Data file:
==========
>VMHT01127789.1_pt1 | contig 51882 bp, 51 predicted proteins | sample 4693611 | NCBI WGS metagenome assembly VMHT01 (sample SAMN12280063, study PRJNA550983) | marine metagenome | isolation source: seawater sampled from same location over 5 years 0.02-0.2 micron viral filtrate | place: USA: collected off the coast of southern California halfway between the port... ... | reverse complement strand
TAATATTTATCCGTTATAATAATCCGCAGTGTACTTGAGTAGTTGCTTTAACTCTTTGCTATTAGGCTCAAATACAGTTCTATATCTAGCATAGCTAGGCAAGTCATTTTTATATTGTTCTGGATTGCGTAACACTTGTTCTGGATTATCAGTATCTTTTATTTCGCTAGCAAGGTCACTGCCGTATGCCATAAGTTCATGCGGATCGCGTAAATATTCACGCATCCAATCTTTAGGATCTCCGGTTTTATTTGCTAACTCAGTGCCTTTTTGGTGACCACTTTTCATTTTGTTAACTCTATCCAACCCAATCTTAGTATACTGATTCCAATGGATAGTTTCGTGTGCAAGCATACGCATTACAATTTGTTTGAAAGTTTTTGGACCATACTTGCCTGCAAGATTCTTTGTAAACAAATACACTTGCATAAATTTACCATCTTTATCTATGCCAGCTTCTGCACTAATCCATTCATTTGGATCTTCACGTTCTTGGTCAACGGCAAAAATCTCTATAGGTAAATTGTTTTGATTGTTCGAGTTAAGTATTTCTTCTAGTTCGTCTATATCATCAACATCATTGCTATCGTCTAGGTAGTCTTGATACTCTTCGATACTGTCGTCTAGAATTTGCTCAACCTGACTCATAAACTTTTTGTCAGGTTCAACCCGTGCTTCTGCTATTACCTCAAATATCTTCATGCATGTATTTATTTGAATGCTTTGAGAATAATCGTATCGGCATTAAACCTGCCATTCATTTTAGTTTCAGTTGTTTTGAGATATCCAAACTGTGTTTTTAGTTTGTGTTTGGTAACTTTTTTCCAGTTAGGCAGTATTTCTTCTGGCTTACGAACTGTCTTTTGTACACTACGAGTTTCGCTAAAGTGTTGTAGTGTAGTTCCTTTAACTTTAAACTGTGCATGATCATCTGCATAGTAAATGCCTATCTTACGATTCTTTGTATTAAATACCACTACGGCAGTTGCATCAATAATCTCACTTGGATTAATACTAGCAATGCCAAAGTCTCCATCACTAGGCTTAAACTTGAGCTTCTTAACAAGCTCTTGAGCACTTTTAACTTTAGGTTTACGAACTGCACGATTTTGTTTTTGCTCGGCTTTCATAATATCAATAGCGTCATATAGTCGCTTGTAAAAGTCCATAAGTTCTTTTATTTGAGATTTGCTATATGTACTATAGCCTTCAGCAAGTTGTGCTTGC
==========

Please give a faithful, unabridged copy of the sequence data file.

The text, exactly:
>VMHT01127789.1_pt1 | contig 51882 bp, 51 predicted proteins | sample 4693611 | NCBI WGS metagenome assembly VMHT01 (sample SAMN12280063, study PRJNA550983) | marine metagenome | isolation source: seawater sampled from same location over 5 years 0.02-0.2 micron viral filtrate | place: USA: collected off the coast of southern California halfway between the port... ... | reverse complement strand
TAATATTTATCCGTTATAATAATCCGCAGTGTACTTGAGTAGTTGCTTTAACTCTTTGCTATTAGGCTCAAATACAGTTCTATATCTAGCATAGCTAGGCAAGTCATTTTTATATTGTTCTGGATTGCGTAACACTTGTTCTGGATTATCAGTATCTTTTATTTCGCTAGCAAGGTCACTGCCGTATGCCATAAGTTCATGCGGATCGCGTAAATATTCACGCATCCAATCTTTAGGATCTCCGGTTTTATTTGCTAACTCAGTGCCTTTTTGGTGACCACTTTTCATTTTGTTAACTCTATCCAACCCAATCTTAGTATACTGATTCCAATGGATAGTTTCGTGTGCAAGCATACGCATTACAATTTGTTTGAAAGTTTTTGGACCATACTTGCCTGCAAGATTCTTTGTAAACAAATACACTTGCATAAATTTACCATCTTTATCTATGCCAGCTTCTGCACTAATCCATTCATTTGGATCTTCACGTTCTTGGTCAACGGCAAAAATCTCTATAGGTAAATTGTTTTGATTGTTCGAGTTAAGTATTTCTTCTAGTTCGTCTATATCATCAACATCATTGCTATCGTCTAGGTAGTCTTGATACTCTTCGATACTGTCGTCTAGAATTTGCTCAACCTGACTCATAAACTTTTTGTCAGGTTCAACCCGTGCTTCTGCTATTACCTCAAATATCTTCATGCATGTATTTATTTGAATGCTTTGAGAATAATCGTATCGGCATTAAACCTGCCATTCATTTTAGTTTCAGTTGTTTTGAGATATCCAAACTGTGTTTTTAGTTTGTGTTTGGTAACTTTTTTCCAGTTAGGCAGTATTTCTTCTGGCTTACGAACTGTCTTTTGTACACTACGAGTTTCGCTAAAGTGTTGTAGTGTAGTTCCTTTAACTTTAAACTGTGCATGATCATCTGCATAGTAAATGCCTATCTTACGATTCTTTGTATTAAATACCACTACGGCAGTTGCATCAATAATCTCACTTGGATTAATACTAGCAATGCCAAAGTCTCCATCACTAGGCTTAAACTTGAGCTTCTTAACAAGCTCTTGAGCACTTTTAACTTTAGGTTTACGAACTGCACGATTTTGTTTTTGCTCGGCTTTCATAATATCAATAGCGTCATATAGTCGCTTGTAAAAGTCCATAAGTTCTTTTATTTGAGATTTGCTATATGTACTATAGCCTTCAGCAAGTTGTGCTTGC